I made a
The dynamite to my best-laid plans came off the lips of newly minted Congresswoman
"We're going to impeach the mother----er."
I have searched as best I can and believe, to date, no high-profile politician has publicly called President
Which is why I feel compelled to write about Tlaib's choice of words, because it's a new low in a cesspool of human relations we call politics, and not to acknowledge that is to indirectly condone it, especially since Tlaib is from my backyard,
"We say colorful things in interesting ways," she told
Uh, no. We don't. Using such language isn't colorful, it's profane. It's not interesting, it's lazy. And it's not really how many of us want the rest of the country to view our vocabulary here in the
And since Tlaib's title is "Representative," I'm disappointed she didn't know that.
No defense of that word
Now, I've already run through the knee-jerk defenses. You do that any time you wade into political waters today.
Here they are:
3. People are just criticizing Tlaib because she's a woman. Come on. Any first-day member of
4. Tlaib has been talking about impeaching Trump even before these comments. Fine. If that's what she wants to attempt in her first term, she's entitled to try. No one is arguing that. (She might want to get into her office first.)
But to use that as a defense to justify foul language, especially when talking about her young son, and how her victory was an inspiration to him, doesn't get her one step closer to taking down the President. As some political pundits have noted, it actually hurts the cause.
Coming with guns blazing to impeach a President historically backfires, which is why so many
Tlaib upholds status quo
Look. I know a single insult isn't the end of the world. I know this president is so frequently off the rails, he makes people crazy.
But words matter. Especially today. That's why we criticize Trump's tweets. That's why a single utterance of a racial epithet or a sexual suggestion can get you fired.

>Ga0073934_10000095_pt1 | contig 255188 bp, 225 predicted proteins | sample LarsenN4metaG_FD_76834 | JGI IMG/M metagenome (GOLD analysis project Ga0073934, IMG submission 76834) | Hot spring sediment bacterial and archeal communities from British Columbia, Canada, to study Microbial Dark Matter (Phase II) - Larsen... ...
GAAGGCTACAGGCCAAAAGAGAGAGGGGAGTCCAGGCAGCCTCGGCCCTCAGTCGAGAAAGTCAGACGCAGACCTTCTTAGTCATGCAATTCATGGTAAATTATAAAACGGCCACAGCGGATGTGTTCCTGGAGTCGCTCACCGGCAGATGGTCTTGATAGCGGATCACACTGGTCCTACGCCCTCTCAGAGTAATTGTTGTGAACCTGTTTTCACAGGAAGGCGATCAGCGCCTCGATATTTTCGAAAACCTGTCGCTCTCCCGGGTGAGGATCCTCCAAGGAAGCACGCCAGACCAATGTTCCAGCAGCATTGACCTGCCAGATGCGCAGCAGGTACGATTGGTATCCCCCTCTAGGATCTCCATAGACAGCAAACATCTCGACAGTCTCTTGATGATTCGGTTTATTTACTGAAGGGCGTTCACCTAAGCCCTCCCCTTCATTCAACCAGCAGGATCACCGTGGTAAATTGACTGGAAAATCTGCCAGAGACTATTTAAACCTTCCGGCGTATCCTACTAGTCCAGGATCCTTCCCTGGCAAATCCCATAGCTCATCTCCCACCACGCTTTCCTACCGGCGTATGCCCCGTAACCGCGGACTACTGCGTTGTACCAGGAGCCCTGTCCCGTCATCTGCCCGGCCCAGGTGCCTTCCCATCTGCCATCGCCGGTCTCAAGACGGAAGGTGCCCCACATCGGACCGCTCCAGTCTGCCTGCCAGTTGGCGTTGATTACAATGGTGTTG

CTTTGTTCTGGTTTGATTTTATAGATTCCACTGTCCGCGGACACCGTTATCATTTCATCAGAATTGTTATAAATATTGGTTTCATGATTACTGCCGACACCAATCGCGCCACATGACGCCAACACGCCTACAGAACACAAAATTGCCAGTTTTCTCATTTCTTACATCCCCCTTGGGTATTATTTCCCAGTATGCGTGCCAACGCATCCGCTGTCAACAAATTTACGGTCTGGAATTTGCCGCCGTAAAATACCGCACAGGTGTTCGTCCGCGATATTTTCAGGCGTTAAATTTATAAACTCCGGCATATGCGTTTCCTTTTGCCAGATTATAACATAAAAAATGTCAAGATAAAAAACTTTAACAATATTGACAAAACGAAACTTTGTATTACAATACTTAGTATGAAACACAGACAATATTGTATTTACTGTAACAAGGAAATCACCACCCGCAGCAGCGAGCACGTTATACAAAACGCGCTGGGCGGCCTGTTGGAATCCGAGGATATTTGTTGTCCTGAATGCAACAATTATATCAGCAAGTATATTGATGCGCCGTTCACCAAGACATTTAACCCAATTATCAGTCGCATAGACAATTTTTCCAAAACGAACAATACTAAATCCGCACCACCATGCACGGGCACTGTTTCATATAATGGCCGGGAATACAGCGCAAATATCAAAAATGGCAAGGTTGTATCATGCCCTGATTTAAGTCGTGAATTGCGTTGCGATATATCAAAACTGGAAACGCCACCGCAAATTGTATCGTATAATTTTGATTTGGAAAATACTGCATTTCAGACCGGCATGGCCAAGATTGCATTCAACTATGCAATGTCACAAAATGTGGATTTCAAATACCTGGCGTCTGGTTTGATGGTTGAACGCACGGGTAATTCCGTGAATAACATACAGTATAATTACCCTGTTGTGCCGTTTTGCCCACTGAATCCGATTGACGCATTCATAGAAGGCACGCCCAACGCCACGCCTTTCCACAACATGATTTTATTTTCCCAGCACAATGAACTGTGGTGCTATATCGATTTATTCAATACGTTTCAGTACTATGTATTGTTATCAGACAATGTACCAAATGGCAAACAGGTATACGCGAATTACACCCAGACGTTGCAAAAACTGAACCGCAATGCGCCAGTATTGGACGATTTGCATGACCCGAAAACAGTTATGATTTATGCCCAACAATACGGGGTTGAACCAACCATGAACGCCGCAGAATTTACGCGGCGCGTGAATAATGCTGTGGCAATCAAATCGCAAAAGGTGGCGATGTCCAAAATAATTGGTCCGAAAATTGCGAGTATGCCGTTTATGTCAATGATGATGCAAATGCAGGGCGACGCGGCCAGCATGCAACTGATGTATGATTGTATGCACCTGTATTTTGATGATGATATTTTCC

And that's why Tlaib doubling down is particularly disappointing. When asked about her choice of words, Tlaib didn't apologize or take them back. Instead, she said "It's probably exactly how my grandmother, if she was alive, would say it." Well, I don't know. Defending your profanity by invoking a grandma who has passed away isn't a particularly nimble defense, or even a nice one.
Nor is Tlaib making this statement: "I think
Finally, there's her defense, "I will always speak truth to power," something she tweeted out, which again is redolent of a Trump maneuver. I've heard this phrase misused constantly.
"Speaking truth to power" is a concept that may go back to ancient
The same cannot be said of "We're going to impeach the mother----er."
Tlaib, who at 42 is not a kid, should know better. I'd like to think she'd set a better example for her own children, aged 7 and 13, but that's not my business; the example she sets for our children is. They will hear and study the things she says. Her election was notable. As a woman in a largely men's field, and a Muslim in an overwhelmingly non-Muslim body of government, she was representing change.
Her profanity last week -- and her vigilant defense of it -- doesn't sound like change from our current status quo. It sounds like more of it.